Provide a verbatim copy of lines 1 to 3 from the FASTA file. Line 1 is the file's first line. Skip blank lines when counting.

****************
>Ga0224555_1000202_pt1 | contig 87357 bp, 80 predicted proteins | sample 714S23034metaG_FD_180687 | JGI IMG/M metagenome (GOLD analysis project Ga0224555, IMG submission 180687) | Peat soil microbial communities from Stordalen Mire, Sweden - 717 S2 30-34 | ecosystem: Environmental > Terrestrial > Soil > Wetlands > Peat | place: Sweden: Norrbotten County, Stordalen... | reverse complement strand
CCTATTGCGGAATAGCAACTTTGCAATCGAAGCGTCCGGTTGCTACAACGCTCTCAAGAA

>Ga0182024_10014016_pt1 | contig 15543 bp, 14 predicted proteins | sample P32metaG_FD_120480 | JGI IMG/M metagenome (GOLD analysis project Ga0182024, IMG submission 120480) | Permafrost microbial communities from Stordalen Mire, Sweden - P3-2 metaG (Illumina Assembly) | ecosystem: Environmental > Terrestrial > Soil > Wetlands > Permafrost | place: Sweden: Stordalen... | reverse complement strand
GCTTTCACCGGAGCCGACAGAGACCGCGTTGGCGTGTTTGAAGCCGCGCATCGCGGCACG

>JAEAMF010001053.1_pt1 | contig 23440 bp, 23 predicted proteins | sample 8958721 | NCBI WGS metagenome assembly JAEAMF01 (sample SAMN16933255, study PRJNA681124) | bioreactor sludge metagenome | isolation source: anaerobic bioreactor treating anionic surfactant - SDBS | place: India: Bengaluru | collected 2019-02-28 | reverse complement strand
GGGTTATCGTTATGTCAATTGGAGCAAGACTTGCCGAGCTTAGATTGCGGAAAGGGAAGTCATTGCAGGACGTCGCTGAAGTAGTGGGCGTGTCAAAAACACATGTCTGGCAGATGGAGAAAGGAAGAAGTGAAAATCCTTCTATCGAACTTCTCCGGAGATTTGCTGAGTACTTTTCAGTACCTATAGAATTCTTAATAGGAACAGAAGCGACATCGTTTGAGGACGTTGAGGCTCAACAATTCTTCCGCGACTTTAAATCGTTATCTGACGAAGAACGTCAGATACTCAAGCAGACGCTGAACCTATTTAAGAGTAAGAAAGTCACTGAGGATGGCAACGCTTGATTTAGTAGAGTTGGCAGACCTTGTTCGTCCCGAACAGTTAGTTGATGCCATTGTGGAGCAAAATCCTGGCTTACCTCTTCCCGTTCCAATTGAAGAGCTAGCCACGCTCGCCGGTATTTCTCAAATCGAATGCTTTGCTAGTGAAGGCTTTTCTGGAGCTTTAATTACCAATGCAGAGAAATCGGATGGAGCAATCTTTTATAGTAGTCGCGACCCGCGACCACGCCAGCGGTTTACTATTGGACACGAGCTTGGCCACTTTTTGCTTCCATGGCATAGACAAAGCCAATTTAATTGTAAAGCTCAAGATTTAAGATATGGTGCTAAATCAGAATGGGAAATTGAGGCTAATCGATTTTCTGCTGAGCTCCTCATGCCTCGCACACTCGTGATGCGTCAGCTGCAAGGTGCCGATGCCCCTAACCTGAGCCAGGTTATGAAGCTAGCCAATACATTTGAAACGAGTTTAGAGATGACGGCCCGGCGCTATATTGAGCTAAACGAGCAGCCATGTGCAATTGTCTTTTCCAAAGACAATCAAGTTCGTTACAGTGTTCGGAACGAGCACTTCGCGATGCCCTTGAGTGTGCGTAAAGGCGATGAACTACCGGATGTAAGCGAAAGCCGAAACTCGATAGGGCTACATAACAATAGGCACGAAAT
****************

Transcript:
>Ga0224555_1000202_pt1 | contig 87357 bp, 80 predicted proteins | sample 714S23034metaG_FD_180687 | JGI IMG/M metagenome (GOLD analysis project Ga0224555, IMG submission 180687) | Peat soil microbial communities from Stordalen Mire, Sweden - 717 S2 30-34 | ecosystem: Environmental > Terrestrial > Soil > Wetlands > Peat | place: Sweden: Norrbotten County, Stordalen... | reverse complement strand
CCTATTGCGGAATAGCAACTTTGCAATCGAAGCGTCCGGTTGCTACAACGCTCTCAAGAA

>Ga0182024_10014016_pt1 | contig 15543 bp, 14 predicted proteins | sample P32metaG_FD_120480 | JGI IMG/M metagenome (GOLD analysis project Ga0182024, IMG submission 120480) | Permafrost microbial communities from Stordalen Mire, Sweden - P3-2 metaG (Illumina Assembly) | ecosystem: Environmental > Terrestrial > Soil > Wetlands > Permafrost | place: Sweden: Stordalen... | reverse complement strand